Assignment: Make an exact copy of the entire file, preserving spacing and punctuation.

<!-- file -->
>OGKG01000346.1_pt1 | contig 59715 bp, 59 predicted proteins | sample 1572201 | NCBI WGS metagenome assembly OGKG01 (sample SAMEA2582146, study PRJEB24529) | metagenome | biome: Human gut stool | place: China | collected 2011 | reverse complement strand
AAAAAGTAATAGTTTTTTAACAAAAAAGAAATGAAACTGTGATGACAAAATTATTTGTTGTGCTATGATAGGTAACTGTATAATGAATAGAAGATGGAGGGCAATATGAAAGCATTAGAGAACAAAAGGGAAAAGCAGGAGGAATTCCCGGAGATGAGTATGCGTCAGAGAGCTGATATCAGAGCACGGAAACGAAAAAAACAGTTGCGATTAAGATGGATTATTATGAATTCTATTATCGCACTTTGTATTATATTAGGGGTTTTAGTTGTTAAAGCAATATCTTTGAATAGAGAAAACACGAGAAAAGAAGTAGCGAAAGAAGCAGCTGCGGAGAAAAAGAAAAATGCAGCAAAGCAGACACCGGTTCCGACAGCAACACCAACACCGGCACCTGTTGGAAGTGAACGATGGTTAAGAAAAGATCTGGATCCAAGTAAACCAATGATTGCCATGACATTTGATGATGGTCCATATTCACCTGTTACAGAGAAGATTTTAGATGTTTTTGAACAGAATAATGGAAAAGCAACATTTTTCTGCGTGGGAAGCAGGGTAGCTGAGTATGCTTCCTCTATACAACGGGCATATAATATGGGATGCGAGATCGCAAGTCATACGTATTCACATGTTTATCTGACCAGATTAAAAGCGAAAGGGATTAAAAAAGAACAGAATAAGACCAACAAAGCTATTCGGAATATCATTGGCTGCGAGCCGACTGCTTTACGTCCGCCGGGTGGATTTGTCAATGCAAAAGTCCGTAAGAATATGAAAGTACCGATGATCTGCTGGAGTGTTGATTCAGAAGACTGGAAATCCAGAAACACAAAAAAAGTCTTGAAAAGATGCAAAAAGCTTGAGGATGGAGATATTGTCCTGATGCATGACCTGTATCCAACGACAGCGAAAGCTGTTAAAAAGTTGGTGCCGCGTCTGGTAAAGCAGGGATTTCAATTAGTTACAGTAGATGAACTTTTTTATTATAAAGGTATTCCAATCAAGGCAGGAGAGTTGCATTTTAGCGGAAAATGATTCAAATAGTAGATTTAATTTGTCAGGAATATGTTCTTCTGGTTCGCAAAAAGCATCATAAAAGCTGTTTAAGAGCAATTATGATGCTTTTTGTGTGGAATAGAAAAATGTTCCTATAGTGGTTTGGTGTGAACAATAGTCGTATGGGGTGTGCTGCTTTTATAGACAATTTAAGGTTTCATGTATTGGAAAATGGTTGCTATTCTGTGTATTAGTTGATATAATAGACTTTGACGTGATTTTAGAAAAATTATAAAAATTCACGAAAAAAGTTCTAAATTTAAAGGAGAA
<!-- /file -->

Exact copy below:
>OGKG01000346.1_pt1 | contig 59715 bp, 59 predicted proteins | sample 1572201 | NCBI WGS metagenome assembly OGKG01 (sample SAMEA2582146, study PRJEB24529) | metagenome | biome: Human gut stool | place: China | collected 2011 | reverse complement strand
AAAAAGTAATAGTTTTTTAACAAAAAAGAAATGAAACTGTGATGACAAAATTATTTGTTGTGCTATGATAGGTAACTGTATAATGAATAGAAGATGGAGGGCAATATGAAAGCATTAGAGAACAAAAGGGAAAAGCAGGAGGAATTCCCGGAGATGAGTATGCGTCAGAGAGCTGATATCAGAGCACGGAAACGAAAAAAACAGTTGCGATTAAGATGGATTATTATGAATTCTATTATCGCACTTTGTATTATATTAGGGGTTTTAGTTGTTAAAGCAATATCTTTGAATAGAGAAAACACGAGAAAAGAAGTAGCGAAAGAAGCAGCTGCGGAGAAAAAGAAAAATGCAGCAAAGCAGACACCGGTTCCGACAGCAACACCAACACCGGCACCTGTTGGAAGTGAACGATGGTTAAGAAAAGATCTGGATCCAAGTAAACCAATGATTGCCATGACATTTGATGATGGTCCATATTCACCTGTTACAGAGAAGATTTTAGATGTTTTTGAACAGAATAATGGAAAAGCAACATTTTTCTGCGTGGGAAGCAGGGTAGCTGAGTATGCTTCCTCTATACAACGGGCATATAATATGGGATGCGAGATCGCAAGTCATACGTATTCACATGTTTATCTGACCAGATTAAAAGCGAAAGGGATTAAAAAAGAACAGAATAAGACCAACAAAGCTATTCGGAATATCATTGGCTGCGAGCCGACTGCTTTACGTCCGCCGGGTGGATTTGTCAATGCAAAAGTCCGTAAGAATATGAAAGTACCGATGATCTGCTGGAGTGTTGATTCAGAAGACTGGAAATCCAGAAACACAAAAAAAGTCTTGAAAAGATGCAAAAAGCTTGAGGATGGAGATATTGTCCTGATGCATGACCTGTATCCAACGACAGCGAAAGCTGTTAAAAAGTTGGTGCCGCGTCTGGTAAAGCAGGGATTTCAATTAGTTACAGTAGATGAACTTTTTTATTATAAAGGTATTCCAATCAAGGCAGGAGAGTTGCATTTTAGCGGAAAATGATTCAAATAGTAGATTTAATTTGTCAGGAATATGTTCTTCTGGTTCGCAAAAAGCATCATAAAAGCTGTTTAAGAGCAATTATGATGCTTTTTGTGTGGAATAGAAAAATGTTCCTATAGTGGTTTGGTGTGAACAATAGTCGTATGGGGTGTGCTGCTTTTATAGACAATTTAAGGTTTCATGTATTGGAAAATGGTTGCTATTCTGTGTATTAGTTGATATAATAGACTTTGACGTGATTTTAGAAAAATTATAAAAATTCACGAAAAAAGTTCTAAATTTAAAGGAGAA